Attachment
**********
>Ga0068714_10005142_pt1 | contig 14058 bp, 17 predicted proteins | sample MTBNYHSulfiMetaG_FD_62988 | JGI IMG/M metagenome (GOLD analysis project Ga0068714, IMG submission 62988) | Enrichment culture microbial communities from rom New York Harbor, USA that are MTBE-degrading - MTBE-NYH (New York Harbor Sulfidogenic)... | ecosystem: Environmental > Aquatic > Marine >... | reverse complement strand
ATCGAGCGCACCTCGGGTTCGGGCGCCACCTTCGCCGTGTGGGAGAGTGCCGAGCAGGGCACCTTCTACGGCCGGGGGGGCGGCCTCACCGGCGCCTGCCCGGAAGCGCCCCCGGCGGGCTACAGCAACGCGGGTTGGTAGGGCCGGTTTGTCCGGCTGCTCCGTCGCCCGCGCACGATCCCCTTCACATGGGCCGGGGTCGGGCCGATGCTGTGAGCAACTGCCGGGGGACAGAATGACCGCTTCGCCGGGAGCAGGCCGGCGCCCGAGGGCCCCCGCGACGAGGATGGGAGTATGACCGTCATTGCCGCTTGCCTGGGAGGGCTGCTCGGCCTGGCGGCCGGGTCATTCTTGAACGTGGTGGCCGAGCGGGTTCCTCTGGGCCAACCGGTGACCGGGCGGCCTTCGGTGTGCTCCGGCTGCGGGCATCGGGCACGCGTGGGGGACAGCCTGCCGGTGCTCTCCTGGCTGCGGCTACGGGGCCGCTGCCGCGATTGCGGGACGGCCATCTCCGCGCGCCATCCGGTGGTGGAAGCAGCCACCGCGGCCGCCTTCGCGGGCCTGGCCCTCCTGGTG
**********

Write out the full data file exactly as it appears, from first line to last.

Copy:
>Ga0068714_10005142_pt1 | contig 14058 bp, 17 predicted proteins | sample MTBNYHSulfiMetaG_FD_62988 | JGI IMG/M metagenome (GOLD analysis project Ga0068714, IMG submission 62988) | Enrichment culture microbial communities from rom New York Harbor, USA that are MTBE-degrading - MTBE-NYH (New York Harbor Sulfidogenic)... | ecosystem: Environmental > Aquatic > Marine >... | reverse complement strand
ATCGAGCGCACCTCGGGTTCGGGCGCCACCTTCGCCGTGTGGGAGAGTGCCGAGCAGGGCACCTTCTACGGCCGGGGGGGCGGCCTCACCGGCGCCTGCCCGGAAGCGCCCCCGGCGGGCTACAGCAACGCGGGTTGGTAGGGCCGGTTTGTCCGGCTGCTCCGTCGCCCGCGCACGATCCCCTTCACATGGGCCGGGGTCGGGCCGATGCTGTGAGCAACTGCCGGGGGACAGAATGACCGCTTCGCCGGGAGCAGGCCGGCGCCCGAGGGCCCCCGCGACGAGGATGGGAGTATGACCGTCATTGCCGCTTGCCTGGGAGGGCTGCTCGGCCTGGCGGCCGGGTCATTCTTGAACGTGGTGGCCGAGCGGGTTCCTCTGGGCCAACCGGTGACCGGGCGGCCTTCGGTGTGCTCCGGCTGCGGGCATCGGGCACGCGTGGGGGACAGCCTGCCGGTGCTCTCCTGGCTGCGGCTACGGGGCCGCTGCCGCGATTGCGGGACGGCCATCTCCGCGCGCCATCCGGTGGTGGAAGCAGCCACCGCGGCCGCCTTCGCGGGCCTGGCCCTCCTGGTG